Yann Martel’s The Life of Pi attributes an intimate take on the necessity and dual perception of sacrifice. Throughout his journey, Pi learns that the issues he had when valued in the previous are both worthless to uphold when his life is at stake and invaluable tools for his survival when betrayed. His sacrifice takes the form of maintaining Richard Parker alive in order to satiate his loneliness and betraying his Hindu upbringing to consume meat. In each circumstances, Pi’s choice keeps him alive in mind and physique nonetheless, in maintaining Richard Parker alive, Pi lives in continuous fear and paranoia, stressed with every move the tiger makes, and consuming meat causes him to betray his beliefs, which currently have an established importance in his life. These trade-offs make his choices “bad” in that he attains deep psychological damage and turns his back on the lifestyle he lived. Even so, it is still “good” that he is eventually kept alive. By this double regular, Pi’s sacrifices and the outcomes they make augment the reality that not all sacrifices are singularly very good or undesirable but, rather, gray and subject to opinion.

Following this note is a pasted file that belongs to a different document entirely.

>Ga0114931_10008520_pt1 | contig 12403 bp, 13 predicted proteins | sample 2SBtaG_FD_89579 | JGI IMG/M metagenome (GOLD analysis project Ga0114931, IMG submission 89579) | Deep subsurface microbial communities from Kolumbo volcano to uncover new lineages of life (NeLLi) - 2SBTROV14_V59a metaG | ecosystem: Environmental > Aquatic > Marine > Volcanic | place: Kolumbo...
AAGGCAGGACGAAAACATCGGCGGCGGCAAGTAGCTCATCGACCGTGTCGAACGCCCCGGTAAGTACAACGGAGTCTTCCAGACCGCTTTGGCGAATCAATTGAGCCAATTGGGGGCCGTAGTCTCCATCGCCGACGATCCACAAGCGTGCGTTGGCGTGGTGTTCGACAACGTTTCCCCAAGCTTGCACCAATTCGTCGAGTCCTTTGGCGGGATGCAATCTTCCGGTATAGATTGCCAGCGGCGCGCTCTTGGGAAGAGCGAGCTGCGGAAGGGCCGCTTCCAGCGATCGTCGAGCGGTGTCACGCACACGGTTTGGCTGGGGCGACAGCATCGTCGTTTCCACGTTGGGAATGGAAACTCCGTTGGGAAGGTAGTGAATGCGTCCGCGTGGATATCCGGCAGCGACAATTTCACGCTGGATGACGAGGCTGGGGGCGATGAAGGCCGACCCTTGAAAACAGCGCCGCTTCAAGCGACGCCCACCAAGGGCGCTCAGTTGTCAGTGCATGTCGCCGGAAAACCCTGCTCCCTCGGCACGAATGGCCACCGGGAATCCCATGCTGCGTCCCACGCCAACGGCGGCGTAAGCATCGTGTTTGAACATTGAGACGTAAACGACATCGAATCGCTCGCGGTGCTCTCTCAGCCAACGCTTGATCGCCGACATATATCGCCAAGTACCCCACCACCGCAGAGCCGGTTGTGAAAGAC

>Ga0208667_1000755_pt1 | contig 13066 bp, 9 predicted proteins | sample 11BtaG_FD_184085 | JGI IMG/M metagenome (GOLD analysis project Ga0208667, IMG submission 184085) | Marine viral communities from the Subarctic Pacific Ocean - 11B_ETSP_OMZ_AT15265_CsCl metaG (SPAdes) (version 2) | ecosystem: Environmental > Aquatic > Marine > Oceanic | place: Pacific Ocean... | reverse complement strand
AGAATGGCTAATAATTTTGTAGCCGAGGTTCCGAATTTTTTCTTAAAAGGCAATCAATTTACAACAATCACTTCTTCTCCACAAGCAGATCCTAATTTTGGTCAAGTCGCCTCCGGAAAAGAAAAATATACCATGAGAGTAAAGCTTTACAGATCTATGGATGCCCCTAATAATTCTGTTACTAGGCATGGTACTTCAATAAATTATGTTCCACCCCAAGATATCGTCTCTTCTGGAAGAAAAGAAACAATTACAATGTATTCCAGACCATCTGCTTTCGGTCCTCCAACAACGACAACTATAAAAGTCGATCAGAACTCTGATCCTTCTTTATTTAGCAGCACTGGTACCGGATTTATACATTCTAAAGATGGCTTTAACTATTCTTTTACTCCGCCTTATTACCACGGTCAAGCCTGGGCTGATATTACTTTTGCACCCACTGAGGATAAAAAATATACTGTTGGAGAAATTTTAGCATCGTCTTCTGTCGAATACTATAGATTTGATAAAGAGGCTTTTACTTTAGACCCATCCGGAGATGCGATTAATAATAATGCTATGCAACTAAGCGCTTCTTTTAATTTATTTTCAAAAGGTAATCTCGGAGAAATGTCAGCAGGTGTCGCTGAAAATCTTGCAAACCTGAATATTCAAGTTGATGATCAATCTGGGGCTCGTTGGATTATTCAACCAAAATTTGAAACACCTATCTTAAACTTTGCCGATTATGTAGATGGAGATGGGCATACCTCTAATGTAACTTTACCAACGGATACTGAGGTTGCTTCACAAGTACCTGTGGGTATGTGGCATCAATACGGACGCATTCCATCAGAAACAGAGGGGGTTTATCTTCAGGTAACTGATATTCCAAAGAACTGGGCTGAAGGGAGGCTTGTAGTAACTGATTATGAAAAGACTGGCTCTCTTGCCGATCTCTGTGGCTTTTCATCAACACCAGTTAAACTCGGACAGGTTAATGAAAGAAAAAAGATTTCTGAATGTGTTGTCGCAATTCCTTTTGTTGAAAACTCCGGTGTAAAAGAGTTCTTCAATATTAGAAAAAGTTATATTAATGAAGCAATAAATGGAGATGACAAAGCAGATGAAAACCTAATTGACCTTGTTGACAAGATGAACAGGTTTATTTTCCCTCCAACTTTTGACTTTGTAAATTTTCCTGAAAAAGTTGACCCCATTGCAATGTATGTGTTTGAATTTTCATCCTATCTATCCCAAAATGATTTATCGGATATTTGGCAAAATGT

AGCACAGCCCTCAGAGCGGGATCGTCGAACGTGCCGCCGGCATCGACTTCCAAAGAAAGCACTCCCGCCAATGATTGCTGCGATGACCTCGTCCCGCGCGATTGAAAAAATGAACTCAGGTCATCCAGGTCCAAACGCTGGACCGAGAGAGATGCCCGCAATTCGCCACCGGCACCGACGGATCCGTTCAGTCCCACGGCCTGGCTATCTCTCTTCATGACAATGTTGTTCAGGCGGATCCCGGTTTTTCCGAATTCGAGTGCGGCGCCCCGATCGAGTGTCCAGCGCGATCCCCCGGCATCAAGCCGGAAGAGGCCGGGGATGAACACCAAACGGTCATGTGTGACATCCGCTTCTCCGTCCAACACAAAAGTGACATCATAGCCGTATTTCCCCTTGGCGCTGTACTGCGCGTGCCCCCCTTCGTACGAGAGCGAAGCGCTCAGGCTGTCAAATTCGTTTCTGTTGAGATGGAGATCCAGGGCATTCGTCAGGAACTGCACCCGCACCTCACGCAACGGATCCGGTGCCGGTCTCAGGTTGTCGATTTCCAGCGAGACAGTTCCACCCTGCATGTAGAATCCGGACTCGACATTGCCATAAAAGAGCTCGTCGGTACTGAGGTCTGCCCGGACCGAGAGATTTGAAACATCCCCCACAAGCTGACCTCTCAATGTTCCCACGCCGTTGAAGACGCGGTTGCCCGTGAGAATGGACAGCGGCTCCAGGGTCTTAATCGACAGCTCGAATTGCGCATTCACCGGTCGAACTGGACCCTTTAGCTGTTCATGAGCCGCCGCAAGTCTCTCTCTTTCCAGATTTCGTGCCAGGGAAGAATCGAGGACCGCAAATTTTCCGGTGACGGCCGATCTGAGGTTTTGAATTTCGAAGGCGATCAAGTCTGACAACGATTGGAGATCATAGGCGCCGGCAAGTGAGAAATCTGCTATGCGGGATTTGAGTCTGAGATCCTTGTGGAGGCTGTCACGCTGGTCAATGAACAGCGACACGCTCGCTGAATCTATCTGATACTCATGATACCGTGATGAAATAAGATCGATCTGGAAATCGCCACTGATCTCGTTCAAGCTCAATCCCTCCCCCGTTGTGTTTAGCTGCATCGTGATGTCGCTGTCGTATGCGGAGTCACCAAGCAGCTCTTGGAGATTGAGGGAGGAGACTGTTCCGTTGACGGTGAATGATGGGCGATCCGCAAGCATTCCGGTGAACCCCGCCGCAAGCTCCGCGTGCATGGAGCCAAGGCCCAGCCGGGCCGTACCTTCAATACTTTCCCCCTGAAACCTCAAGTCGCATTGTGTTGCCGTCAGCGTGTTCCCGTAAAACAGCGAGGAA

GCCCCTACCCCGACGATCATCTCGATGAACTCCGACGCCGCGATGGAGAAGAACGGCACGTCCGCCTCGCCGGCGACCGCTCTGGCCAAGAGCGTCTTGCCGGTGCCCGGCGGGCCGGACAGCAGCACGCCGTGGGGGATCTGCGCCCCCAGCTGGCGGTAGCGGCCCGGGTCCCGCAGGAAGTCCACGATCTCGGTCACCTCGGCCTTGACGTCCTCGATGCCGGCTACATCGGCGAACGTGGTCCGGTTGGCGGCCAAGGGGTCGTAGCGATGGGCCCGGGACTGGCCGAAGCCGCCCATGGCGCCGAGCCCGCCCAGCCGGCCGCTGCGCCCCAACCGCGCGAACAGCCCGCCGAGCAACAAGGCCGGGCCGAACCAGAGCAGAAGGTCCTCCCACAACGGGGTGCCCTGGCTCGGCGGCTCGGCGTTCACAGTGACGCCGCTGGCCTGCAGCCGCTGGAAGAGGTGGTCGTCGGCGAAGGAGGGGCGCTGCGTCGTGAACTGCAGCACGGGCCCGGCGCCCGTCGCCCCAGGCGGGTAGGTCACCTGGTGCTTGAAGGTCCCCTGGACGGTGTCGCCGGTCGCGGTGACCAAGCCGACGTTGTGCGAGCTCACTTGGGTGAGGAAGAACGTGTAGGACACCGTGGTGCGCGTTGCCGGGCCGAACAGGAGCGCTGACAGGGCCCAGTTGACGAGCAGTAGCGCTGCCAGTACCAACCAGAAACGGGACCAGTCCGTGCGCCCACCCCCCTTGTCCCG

Functions Cited

Martel, Yann. The Life of Pi. Houghton Mifflin Harcourt, 2001.